- Guangdong Province Relaxes Immigration Rules to Attract Skilled Foreign Nationals
- United Kingdom Launches 24-Hour Super Priority Visa Service in Nigeria
- Turkey Passes New Work Permit Laws
- Italy Extends Family Reunion Rights to Same-Sex Spouses
- DOJ Proposes New Rule on Unfair Immigration Employment Practices
Guangdong Province Relaxes Immigration Rules to Attract Skilled Foreign Nationals
Effective August 1, 2016, Guangdong authorities implemented new immigration rules that make it easier for skilled foreign nationals to live and work in the Guangdong pilot free trade zone and in the Guangdong Province. The new policy is designed to promote Guangdong as an innovation-driven economy and specifically aims to attract senior-level professionals, investors, highly skilled and tech talent, foreign students, and overseas Chinese who were either born or previously held Chinese household registration in the Province.
The new policy introduces 16 measures, including quicker approvals for skilled workers, simplified permanent residence applications, subsidies for foreign students’ start-ups, and accelerated visas and residency applications for Chinese living abroad. Other notable changes include lowered thresholds for investors to apply for permanent residency, allowing foreign nationals who satisfy salary and taxation criteria to apply for permanent residency, a fast track for highly talented workers, and visa exemptions for foreign nationals from specific countries. With these relaxed immigration policies, an increase in foreign worker applications in Guangdong Province is anticipated.
United Kingdom Launches 24-Hour Super Priority Visa Service in Nigeria
On August 1, 2016, the United Kingdom (“UK”) announced the launch of a new 24-hour Super Priority Visa (“SPV”) Service in Nigeria. The SPV is an additional service to the UK’s Priority Visa Service (5 to 7 day processing time) and Standard Visa Service (15 day processing time). The SPV costs £ 750, not including the visa fee, and it applies to visitor visas and student visas. It is available to applicants applying at the Abuja and Lagos Victoria Island Visa Application Centers. The availability of a 24-hour visa processing service provides travelers greater flexibility during unplanned or urgent travel.
Turkey Passes New Work Permit Laws
Published on August 13, 2016 and effective immediately, Turkey implemented the Law on International Workforce, which has made significant changes to employment criteria for foreign nationals. A new government agency, The International Workforce Policy Board, has been created for the purpose of outlining the foreign employment criteria. The Board will enforce a three-step, points-based system to evaluate work permit applications. Most notably, the law has created “Turquoise Cards” for foreign nationals who have either obtained a high educational level, possess extensive professional experience, have made contributions to science and technology, or will contribute to investment in Turkey. The Turquoise Card is initially issued for three years and can be renewed indefinitely. Dependents of Turquoise Card holders will be provided residence permits. Additional measures in the new law include work permit exemptions for foreign non-resident board members of Turkish joint stock companies, non-executive partners of companies, and cross-border service providers.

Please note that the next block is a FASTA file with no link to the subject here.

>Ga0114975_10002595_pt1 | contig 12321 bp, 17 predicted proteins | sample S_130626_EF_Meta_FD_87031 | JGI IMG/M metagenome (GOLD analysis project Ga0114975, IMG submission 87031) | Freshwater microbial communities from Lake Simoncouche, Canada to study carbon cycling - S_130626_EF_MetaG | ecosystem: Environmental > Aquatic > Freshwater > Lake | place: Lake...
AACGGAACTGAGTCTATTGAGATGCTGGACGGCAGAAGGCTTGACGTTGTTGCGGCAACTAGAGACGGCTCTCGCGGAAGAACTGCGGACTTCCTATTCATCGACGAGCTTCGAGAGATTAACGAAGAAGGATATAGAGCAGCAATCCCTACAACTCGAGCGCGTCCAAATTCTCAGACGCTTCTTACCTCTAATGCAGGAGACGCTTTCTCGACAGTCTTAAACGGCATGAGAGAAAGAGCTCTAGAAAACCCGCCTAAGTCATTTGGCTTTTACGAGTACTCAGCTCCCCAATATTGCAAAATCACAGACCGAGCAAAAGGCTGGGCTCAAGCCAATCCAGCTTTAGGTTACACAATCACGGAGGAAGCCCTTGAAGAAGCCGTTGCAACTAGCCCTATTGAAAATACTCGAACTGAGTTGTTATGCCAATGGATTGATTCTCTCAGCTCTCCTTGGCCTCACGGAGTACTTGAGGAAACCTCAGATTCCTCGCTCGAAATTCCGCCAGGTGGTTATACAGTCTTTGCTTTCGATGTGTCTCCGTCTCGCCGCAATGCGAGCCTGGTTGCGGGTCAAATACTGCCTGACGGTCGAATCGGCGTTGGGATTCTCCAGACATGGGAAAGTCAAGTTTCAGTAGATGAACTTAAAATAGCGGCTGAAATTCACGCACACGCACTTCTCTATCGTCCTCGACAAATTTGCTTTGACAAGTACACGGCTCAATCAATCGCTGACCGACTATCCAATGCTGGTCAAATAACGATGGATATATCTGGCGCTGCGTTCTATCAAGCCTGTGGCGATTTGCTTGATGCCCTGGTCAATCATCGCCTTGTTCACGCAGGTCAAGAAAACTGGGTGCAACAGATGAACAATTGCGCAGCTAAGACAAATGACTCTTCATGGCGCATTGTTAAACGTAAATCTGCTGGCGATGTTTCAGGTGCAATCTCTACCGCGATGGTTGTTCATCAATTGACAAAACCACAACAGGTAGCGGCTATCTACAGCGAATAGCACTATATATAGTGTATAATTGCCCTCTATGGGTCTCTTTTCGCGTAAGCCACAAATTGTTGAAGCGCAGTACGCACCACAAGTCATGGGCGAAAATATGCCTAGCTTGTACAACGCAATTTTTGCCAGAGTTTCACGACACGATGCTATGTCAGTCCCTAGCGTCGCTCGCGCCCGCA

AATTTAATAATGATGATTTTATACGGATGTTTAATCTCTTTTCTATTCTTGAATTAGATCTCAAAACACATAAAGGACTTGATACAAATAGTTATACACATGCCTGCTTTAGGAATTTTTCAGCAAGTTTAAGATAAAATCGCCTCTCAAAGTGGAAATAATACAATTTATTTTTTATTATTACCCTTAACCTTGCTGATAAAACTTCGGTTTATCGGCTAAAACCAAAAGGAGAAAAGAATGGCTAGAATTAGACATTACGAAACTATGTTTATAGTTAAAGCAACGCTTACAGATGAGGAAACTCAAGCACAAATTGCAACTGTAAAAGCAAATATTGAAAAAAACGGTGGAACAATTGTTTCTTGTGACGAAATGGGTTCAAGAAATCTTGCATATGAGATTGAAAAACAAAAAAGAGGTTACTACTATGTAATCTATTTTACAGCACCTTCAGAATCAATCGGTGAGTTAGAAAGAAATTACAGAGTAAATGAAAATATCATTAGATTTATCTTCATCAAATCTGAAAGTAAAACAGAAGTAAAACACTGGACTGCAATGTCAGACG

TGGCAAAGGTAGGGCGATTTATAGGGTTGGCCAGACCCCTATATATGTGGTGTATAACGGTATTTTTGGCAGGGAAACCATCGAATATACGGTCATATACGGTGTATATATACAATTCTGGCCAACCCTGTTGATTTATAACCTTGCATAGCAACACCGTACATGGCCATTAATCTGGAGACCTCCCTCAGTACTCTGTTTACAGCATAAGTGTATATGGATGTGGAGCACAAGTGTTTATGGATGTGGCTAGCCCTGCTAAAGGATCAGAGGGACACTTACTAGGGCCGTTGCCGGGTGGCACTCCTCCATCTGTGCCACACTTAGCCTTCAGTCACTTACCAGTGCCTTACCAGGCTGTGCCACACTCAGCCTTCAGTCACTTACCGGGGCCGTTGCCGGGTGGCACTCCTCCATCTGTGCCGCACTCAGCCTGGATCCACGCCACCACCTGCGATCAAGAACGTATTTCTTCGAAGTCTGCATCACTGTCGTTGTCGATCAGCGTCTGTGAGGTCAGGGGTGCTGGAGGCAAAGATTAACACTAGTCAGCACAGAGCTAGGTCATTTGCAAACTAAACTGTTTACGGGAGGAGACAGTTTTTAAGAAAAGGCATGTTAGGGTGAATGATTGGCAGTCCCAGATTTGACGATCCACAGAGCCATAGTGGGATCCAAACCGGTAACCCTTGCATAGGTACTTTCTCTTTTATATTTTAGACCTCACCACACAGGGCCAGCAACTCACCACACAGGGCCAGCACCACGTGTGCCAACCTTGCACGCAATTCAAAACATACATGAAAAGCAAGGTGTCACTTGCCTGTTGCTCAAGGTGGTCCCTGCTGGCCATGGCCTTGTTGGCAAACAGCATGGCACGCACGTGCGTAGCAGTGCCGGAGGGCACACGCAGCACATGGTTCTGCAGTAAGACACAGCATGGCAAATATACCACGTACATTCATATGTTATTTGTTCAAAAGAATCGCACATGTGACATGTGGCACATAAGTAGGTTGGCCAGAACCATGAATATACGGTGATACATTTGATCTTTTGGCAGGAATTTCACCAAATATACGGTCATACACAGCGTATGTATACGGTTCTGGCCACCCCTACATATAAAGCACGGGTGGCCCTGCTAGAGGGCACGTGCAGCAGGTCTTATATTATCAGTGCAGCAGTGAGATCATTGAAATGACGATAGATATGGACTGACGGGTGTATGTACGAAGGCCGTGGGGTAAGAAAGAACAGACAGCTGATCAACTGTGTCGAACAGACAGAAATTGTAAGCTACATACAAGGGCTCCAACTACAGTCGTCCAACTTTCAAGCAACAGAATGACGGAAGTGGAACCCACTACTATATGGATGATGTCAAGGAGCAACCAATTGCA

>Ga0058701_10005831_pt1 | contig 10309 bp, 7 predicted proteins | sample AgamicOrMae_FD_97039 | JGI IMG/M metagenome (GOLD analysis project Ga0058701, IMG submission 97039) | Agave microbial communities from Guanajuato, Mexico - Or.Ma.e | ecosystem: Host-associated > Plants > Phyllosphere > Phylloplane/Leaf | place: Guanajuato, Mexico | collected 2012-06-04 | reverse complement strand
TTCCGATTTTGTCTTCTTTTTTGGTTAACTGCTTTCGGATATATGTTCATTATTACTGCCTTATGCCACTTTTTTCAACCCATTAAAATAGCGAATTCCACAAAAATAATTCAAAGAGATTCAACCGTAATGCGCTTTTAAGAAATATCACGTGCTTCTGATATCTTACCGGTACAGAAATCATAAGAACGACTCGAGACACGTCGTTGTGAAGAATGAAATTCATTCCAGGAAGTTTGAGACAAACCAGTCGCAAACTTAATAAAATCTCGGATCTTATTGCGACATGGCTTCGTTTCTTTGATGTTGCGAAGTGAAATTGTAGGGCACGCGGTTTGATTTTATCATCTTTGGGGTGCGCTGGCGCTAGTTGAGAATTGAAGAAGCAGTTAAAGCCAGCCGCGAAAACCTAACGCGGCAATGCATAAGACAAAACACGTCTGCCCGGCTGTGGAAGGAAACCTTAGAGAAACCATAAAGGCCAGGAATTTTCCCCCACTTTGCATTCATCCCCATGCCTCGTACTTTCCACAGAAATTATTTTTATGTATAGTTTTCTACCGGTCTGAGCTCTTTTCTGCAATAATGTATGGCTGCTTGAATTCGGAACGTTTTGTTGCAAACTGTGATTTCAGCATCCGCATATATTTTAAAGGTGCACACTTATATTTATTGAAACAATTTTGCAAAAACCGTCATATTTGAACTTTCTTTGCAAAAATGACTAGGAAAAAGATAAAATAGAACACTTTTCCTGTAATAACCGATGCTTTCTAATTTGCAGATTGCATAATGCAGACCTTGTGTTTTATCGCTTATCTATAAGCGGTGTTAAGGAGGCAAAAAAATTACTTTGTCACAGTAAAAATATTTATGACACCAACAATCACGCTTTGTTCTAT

Italy Extends Family Reunion Rights to Same-Sex Spouses
Italy’s Ministry of Internal Affairs has passed a new law that extends enforcement of all legislation, administrative acts, and collective agreements to individuals in same-sex civil unions. From an immigration perspective, the law will allow a legally married same sex spouse in a foreign country to qualify as a dependent when seeking immigration services and residence permits in Italy. To benefit from the new policy, the spouses must be entered into a legally registered civil union and must provide documentary evidence of the marriage or civil union, whether in Italy or abroad. The new policy was confirmed in a ministerial circular released on August 5, 2016.
DOJ Proposes New Rule on Unfair Immigration Employment Practices
On August 15, 2016 the U.S. Department of Justice (DOJ) published a proposed rule in the Federal Register that revises regulations implementing a section of the Immigration and Nationality Act (INA) concerning unfair immigration employment practices. Specifically, the proposed revisions simplify and add definitions of statutory terms, update how discrimination charges can be filed, and introduce the Office of Immigrant and Employee Rights Section, the office that will now be responsible for enforcing the antidiscrimination provision of the INA. Some of the terms defined in the new rule include “hiring” and “recruitment and referral for a fee.”
Through these proposed updates, the DOJ aims to harmonize the regulations with the amended statutory text, update and clarify the procedures for filing and processing charges of discrimination, and ensure there are effective investigations of immigration-related employment practices. Comments on the proposed rule are due by September 14, 2016.